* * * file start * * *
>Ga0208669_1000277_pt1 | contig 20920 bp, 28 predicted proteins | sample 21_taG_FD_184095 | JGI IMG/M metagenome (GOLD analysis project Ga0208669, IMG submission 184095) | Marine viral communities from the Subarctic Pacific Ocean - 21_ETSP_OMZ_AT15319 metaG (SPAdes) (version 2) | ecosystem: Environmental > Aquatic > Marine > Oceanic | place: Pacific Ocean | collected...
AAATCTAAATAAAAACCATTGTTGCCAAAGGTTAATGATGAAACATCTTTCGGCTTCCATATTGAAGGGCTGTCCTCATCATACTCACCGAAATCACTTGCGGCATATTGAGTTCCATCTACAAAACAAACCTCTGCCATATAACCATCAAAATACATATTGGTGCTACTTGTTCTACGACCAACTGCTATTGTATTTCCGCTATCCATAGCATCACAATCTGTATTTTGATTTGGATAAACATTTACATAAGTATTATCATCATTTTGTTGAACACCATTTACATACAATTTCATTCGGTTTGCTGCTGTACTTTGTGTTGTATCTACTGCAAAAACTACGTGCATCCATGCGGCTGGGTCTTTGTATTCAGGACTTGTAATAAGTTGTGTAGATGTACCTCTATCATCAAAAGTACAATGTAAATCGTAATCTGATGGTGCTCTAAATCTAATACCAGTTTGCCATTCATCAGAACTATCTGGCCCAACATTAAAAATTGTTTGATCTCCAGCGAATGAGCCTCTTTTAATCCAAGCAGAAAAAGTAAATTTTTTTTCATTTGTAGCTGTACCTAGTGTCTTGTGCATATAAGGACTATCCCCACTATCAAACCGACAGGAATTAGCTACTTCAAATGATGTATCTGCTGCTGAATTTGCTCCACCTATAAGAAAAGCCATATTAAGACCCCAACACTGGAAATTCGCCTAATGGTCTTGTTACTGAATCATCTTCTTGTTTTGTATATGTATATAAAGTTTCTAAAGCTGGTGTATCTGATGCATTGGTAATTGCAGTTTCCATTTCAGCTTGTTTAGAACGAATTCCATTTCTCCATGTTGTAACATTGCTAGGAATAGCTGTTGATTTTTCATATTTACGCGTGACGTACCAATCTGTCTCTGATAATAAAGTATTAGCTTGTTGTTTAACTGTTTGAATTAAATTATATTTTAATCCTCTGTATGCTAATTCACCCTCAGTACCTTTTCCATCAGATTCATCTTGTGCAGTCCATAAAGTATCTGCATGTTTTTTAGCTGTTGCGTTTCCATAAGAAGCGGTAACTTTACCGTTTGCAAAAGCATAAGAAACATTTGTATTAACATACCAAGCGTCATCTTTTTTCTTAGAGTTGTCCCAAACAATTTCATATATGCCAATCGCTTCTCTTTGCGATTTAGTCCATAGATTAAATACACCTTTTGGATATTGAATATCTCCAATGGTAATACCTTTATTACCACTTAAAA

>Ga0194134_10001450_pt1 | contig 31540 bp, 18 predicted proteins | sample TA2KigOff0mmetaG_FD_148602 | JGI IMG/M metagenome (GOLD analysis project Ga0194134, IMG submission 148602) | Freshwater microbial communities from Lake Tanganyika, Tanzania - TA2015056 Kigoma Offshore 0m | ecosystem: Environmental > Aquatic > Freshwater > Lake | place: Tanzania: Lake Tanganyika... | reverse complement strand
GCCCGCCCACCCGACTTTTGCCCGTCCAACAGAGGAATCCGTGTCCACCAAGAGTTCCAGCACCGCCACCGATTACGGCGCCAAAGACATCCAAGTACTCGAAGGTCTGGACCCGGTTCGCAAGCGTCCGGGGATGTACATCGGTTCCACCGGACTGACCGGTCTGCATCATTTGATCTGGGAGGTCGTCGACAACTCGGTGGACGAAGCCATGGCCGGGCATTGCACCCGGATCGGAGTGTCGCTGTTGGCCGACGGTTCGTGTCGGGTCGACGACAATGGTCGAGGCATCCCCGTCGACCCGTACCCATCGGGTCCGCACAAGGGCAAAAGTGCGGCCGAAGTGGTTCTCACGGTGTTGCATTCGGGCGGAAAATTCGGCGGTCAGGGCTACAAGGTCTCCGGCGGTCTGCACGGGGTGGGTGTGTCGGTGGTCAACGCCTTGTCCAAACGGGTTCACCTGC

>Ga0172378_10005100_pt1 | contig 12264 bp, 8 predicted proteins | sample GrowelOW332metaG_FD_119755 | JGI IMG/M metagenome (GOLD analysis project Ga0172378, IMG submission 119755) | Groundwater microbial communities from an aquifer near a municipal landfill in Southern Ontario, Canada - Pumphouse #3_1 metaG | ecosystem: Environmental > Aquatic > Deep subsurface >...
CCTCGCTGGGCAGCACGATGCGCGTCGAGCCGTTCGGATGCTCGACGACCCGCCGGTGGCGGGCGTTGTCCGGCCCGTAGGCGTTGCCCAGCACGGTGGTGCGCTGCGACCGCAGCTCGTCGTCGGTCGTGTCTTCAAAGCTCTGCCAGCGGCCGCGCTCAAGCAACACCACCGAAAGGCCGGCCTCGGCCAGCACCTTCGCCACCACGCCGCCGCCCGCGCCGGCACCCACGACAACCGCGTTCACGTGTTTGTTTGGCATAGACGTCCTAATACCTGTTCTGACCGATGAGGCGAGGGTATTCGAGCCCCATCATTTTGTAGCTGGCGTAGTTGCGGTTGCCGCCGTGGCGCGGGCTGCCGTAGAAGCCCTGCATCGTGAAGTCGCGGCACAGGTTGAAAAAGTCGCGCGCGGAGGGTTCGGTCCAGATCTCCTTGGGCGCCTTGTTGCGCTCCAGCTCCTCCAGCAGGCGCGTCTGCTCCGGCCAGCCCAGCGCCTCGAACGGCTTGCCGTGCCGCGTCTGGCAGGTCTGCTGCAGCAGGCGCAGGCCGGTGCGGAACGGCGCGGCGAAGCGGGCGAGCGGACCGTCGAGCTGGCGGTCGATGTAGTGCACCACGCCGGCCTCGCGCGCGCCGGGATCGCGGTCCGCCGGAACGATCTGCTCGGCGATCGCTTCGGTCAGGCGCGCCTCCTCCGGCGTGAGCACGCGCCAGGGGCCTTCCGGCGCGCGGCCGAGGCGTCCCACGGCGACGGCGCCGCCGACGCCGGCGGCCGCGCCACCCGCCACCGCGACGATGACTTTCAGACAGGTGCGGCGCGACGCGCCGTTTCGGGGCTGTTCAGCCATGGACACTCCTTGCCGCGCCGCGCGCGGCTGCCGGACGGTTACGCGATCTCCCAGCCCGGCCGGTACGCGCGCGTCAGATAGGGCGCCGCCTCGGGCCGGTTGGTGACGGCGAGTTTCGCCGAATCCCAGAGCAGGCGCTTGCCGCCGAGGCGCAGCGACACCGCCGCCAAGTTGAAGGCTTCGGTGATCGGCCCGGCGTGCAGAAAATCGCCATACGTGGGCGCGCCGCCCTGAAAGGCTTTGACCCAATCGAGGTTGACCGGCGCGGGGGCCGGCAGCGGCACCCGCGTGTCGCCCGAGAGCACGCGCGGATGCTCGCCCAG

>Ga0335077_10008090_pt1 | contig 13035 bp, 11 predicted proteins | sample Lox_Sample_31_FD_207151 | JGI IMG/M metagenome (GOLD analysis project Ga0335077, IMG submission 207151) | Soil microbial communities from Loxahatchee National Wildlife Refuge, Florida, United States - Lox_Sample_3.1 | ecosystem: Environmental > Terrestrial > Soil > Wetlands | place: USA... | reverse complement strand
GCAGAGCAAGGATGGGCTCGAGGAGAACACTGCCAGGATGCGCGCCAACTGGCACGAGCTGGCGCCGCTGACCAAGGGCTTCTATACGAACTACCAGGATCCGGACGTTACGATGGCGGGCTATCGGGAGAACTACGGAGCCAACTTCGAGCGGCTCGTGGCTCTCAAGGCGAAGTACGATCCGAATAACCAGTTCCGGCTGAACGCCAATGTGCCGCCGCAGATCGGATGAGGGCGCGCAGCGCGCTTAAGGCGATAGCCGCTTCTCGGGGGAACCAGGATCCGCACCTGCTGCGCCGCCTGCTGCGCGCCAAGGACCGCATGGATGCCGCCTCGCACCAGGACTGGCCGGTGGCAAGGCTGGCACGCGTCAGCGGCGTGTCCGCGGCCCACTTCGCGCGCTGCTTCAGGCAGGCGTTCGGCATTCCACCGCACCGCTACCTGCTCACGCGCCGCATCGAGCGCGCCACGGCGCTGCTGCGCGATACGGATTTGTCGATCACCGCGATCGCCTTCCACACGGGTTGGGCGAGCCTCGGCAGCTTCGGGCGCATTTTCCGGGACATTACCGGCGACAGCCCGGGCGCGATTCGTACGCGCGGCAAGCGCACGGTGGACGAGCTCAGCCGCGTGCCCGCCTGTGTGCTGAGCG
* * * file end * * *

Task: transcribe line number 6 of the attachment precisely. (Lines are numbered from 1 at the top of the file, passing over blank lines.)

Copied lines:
CCTCGCTGGGCAGCACGATGCGCGTCGAGCCGTTCGGATGCTCGACGACCCGCCGGTGGCGGGCGTTGTCCGGCCCGTAGGCGTTGCCCAGCACGGTGGTGCGCTGCGACCGCAGCTCGTCGTCGGTCGTGTCTTCAAAGCTCTGCCAGCGGCCGCGCTCAAGCAACACCACCGAAAGGCCGGCCTCGGCCAGCACCTTCGCCACCACGCCGCCGCCCGCGCCGGCACCCACGACAACCGCGTTCACGTGTTTGTTTGGCATAGACGTCCTAATACCTGTTCTGACCGATGAGGCGAGGGTATTCGAGCCCCATCATTTTGTAGCTGGCGTAGTTGCGGTTGCCGCCGTGGCGCGGGCTGCCGTAGAAGCCCTGCATCGTGAAGTCGCGGCACAGGTTGAAAAAGTCGCGCGCGGAGGGTTCGGTCCAGATCTCCTTGGGCGCCTTGTTGCGCTCCAGCTCCTCCAGCAGGCGCGTCTGCTCCGGCCAGCCCAGCGCCTCGAACGGCTTGCCGTGCCGCGTCTGGCAGGTCTGCTGCAGCAGGCGCAGGCCGGTGCGGAACGGCGCGGCGAAGCGGGCGAGCGGACCGTCGAGCTGGCGGTCGATGTAGTGCACCACGCCGGCCTCGCGCGCGCCGGGATCGCGGTCCGCCGGAACGATCTGCTCGGCGATCGCTTCGGTCAGGCGCGCCTCCTCCGGCGTGAGCACGCGCCAGGGGCCTTCCGGCGCGCGGCCGAGGCGTCCCACGGCGACGGCGCCGCCGACGCCGGCGGCCGCGCCACCCGCCACCGCGACGATGACTTTCAGACAGGTGCGGCGCGACGCGCCGTTTCGGGGCTGTTCAGCCATGGACACTCCTTGCCGCGCCGCGCGCGGCTGCCGGACGGTTACGCGATCTCCCAGCCCGGCCGGTACGCGCGCGTCAGATAGGGCGCCGCCTCGGGCCGGTTGGTGACGGCGAGTTTCGCCGAATCCCAGAGCAGGCGCTTGCCGCCGAGGCGCAGCGACACCGCCGCCAAGTTGAAGGCTTCGGTGATCGGCCCGGCGTGCAGAAAATCGCCATACGTGGGCGCGCCGCCCTGAAAGGCTTTGACCCAATCGAGGTTGACCGGCGCGGGGGCCGGCAGCGGCACCCGCGTGTCGCCCGAGAGCACGCGCGGATGCTCGCCCAG